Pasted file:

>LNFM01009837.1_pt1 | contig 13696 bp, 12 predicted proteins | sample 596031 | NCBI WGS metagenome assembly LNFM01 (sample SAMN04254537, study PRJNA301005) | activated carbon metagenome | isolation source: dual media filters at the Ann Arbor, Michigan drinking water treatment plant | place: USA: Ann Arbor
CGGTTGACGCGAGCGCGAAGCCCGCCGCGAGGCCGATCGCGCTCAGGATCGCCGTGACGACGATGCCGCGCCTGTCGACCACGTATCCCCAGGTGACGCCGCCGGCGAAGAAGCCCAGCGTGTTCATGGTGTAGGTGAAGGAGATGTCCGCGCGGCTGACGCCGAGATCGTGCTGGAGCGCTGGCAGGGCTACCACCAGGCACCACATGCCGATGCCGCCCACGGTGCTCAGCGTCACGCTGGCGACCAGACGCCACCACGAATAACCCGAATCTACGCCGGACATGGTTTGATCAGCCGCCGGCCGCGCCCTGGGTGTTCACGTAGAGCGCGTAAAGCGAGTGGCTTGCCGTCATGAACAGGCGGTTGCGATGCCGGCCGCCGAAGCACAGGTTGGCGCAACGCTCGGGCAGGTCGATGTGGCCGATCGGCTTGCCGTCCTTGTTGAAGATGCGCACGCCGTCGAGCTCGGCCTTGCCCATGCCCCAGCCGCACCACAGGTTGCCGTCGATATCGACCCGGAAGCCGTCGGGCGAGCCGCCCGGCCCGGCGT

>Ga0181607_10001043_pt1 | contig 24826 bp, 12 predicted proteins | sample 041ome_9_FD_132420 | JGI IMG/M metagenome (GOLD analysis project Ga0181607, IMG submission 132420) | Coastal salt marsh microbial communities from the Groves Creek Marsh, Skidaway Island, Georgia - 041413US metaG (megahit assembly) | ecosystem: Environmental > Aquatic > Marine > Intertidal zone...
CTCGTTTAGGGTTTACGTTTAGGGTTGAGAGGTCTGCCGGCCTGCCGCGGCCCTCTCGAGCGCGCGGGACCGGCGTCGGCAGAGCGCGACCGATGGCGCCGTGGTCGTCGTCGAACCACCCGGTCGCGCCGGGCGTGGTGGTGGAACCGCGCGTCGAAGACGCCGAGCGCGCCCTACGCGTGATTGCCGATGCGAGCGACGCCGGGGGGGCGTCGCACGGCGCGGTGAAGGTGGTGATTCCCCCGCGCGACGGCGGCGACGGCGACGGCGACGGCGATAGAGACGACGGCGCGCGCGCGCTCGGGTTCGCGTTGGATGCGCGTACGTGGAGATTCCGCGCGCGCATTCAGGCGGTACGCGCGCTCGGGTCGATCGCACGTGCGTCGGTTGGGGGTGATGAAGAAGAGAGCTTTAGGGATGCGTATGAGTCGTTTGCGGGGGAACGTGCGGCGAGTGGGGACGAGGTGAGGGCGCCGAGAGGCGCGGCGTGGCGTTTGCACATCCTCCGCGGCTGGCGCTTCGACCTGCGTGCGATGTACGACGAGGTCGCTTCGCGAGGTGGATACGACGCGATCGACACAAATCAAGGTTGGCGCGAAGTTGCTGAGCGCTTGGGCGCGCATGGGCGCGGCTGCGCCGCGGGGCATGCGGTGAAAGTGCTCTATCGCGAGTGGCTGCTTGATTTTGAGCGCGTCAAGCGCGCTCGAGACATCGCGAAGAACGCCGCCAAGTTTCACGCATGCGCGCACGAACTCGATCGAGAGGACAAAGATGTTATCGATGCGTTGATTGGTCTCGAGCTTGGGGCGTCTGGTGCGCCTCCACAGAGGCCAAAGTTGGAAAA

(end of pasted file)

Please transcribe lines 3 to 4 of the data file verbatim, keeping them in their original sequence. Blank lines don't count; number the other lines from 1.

>Ga0181607_10001043_pt1 | contig 24826 bp, 12 predicted proteins | sample 041ome_9_FD_132420 | JGI IMG/M metagenome (GOLD analysis project Ga0181607, IMG submission 132420) | Coastal salt marsh microbial communities from the Groves Creek Marsh, Skidaway Island, Georgia - 041413US metaG (megahit assembly) | ecosystem: Environmental > Aquatic > Marine > Intertidal zone...
CTCGTTTAGGGTTTACGTTTAGGGTTGAGAGGTCTGCCGGCCTGCCGCGGCCCTCTCGAGCGCGCGGGACCGGCGTCGGCAGAGCGCGACCGATGGCGCCGTGGTCGTCGTCGAACCACCCGGTCGCGCCGGGCGTGGTGGTGGAACCGCGCGTCGAAGACGCCGAGCGCGCCCTACGCGTGATTGCCGATGCGAGCGACGCCGGGGGGGCGTCGCACGGCGCGGTGAAGGTGGTGATTCCCCCGCGCGACGGCGGCGACGGCGACGGCGACGGCGATAGAGACGACGGCGCGCGCGCGCTCGGGTTCGCGTTGGATGCGCGTACGTGGAGATTCCGCGCGCGCATTCAGGCGGTACGCGCGCTCGGGTCGATCGCACGTGCGTCGGTTGGGGGTGATGAAGAAGAGAGCTTTAGGGATGCGTATGAGTCGTTTGCGGGGGAACGTGCGGCGAGTGGGGACGAGGTGAGGGCGCCGAGAGGCGCGGCGTGGCGTTTGCACATCCTCCGCGGCTGGCGCTTCGACCTGCGTGCGATGTACGACGAGGTCGCTTCGCGAGGTGGATACGACGCGATCGACACAAATCAAGGTTGGCGCGAAGTTGCTGAGCGCTTGGGCGCGCATGGGCGCGGCTGCGCCGCGGGGCATGCGGTGAAAGTGCTCTATCGCGAGTGGCTGCTTGATTTTGAGCGCGTCAAGCGCGCTCGAGACATCGCGAAGAACGCCGCCAAGTTTCACGCATGCGCGCACGAACTCGATCGAGAGGACAAAGATGTTATCGATGCGTTGATTGGTCTCGAGCTTGGGGCGTCTGGTGCGCCTCCACAGAGGCCAAAGTTGGAAAA